After my lengthy hiatus from my “are you just reading?” posts, thank you for rejoining me for my final post on the Twilight Saga.
If you need a refresher, read and listen to all my thoughts on The Twilight Saga here.
This post has been long in coming and has existed in draft for many months. As I’ve waited for the inspiration to finish and post it, I’ve been keeping my thumb on the pulse of the popularity of paranormal romance in our current culture. Fans are going wild for the new hit TV series, The Vampire Diaries, and more fans going nearly rabid with their anticipation for the movie release of Eclipse, not to mention a slew of other books, movies, and television shows filling the popular culture with vampire mania. It’s no secret that vampires have hit an all-time high in popularity in our society. While vampires have always existed in the fringe, it appears that Stephanie Meyer’s success with her saga has lit a fire of passion over the vampire myth that is beyond belief. Many are asking, “Why are vampires so popular right now?” What is it about these eternal bad boys and girls that is attracting so much fandom?
The speculative answers to these questions vary all over the place, from the romantic nature of “bad boys” to the freedom of cutting loose from mortal ethics and living free to justify any evil. What amazes me most is how the theme of eternal love is repeated over and over as a strong desire for the women involved. This proves to me that the current social trend of “love ’em and leave ’em” is not at heart what women (at least) truly desire. Like Queen sung in their theme for the movie Highlander, “Who wants to live forever, if love must die?”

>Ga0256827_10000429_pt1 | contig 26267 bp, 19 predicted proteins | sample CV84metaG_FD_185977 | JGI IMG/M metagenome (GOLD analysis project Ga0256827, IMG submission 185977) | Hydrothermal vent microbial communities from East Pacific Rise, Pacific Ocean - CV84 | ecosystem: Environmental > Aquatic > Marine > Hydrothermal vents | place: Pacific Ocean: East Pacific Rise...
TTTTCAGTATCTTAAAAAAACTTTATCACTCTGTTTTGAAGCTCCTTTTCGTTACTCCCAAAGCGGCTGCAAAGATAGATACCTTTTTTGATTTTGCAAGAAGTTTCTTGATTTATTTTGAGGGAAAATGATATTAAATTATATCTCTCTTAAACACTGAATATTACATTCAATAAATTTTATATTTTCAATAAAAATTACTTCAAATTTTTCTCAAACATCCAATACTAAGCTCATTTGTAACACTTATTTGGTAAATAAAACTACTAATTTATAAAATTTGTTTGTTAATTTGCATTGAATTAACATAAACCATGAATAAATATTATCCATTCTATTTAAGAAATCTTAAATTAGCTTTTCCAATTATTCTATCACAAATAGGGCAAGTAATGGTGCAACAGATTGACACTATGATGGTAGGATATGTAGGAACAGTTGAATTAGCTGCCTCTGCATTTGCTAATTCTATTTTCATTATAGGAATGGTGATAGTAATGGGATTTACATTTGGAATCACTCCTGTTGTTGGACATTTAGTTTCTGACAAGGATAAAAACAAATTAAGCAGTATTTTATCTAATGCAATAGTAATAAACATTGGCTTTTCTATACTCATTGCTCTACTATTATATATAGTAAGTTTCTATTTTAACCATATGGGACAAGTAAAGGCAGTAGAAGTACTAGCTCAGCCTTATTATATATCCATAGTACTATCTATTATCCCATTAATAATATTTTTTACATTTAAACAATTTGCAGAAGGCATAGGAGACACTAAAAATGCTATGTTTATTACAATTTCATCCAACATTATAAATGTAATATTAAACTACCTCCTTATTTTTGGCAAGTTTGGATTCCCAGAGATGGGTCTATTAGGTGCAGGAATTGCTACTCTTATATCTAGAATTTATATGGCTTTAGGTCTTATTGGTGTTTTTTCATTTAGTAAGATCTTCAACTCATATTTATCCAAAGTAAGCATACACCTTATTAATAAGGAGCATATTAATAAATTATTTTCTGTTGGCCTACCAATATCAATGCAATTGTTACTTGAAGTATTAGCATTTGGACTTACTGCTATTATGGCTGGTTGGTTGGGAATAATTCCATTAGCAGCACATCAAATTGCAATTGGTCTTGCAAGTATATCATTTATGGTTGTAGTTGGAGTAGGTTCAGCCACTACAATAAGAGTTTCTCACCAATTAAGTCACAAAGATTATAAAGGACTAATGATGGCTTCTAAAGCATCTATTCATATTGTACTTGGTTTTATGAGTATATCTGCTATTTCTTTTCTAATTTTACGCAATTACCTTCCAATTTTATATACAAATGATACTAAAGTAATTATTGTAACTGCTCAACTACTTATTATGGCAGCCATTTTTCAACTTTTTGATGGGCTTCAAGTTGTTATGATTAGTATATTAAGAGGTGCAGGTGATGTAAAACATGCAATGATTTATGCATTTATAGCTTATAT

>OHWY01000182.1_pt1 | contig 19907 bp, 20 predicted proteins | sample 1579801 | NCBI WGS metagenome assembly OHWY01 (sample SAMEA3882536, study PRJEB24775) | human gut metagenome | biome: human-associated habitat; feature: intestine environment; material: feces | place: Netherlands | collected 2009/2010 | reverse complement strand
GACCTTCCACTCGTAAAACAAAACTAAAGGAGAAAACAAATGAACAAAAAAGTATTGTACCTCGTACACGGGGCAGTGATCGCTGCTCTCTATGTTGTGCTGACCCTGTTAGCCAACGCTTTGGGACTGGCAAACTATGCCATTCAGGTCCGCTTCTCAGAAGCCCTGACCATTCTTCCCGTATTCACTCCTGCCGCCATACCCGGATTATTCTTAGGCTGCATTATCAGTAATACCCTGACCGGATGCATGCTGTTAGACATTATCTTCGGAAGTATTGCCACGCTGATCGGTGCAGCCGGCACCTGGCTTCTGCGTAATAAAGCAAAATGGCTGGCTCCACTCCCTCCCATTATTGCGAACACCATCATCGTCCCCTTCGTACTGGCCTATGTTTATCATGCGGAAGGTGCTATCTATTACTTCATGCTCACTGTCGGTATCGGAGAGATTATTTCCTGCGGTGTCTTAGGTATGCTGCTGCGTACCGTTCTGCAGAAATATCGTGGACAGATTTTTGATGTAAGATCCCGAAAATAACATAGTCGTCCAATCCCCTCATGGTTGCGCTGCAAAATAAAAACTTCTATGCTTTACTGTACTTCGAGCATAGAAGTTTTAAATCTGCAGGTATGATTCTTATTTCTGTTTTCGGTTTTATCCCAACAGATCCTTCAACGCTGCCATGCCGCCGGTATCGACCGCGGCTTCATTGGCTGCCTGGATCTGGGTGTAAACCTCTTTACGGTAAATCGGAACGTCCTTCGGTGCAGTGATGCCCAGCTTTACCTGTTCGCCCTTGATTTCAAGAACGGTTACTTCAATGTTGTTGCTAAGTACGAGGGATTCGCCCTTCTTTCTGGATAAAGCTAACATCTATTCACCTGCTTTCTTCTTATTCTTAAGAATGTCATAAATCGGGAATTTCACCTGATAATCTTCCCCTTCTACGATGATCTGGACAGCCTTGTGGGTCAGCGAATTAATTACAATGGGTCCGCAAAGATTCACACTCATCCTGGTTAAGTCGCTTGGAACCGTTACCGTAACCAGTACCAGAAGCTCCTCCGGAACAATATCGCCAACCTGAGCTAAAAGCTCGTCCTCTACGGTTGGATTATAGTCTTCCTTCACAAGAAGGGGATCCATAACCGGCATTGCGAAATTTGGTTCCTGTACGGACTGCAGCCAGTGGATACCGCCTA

Eternal, undeserved love
Give thanks to the God of gods.
for his steadfast love endures forever. (Psalm 136:2)
Perhaps the easiest spiritual analogy to draw from the The Twilight Saga is the concept of eternal love. Throughout the four-book story from Bella’s almost continuous perspective, Bella shows how completely unworthy she feels of Edward’s love.
At first, she can’t believe that she could possibly be worthy for him to stay with her because he’s too perfect.
He was too perfect, I realized with a piercing stab of despair. There was no way this godlike creature could be meant for me.” (Bella, Twilight page 256)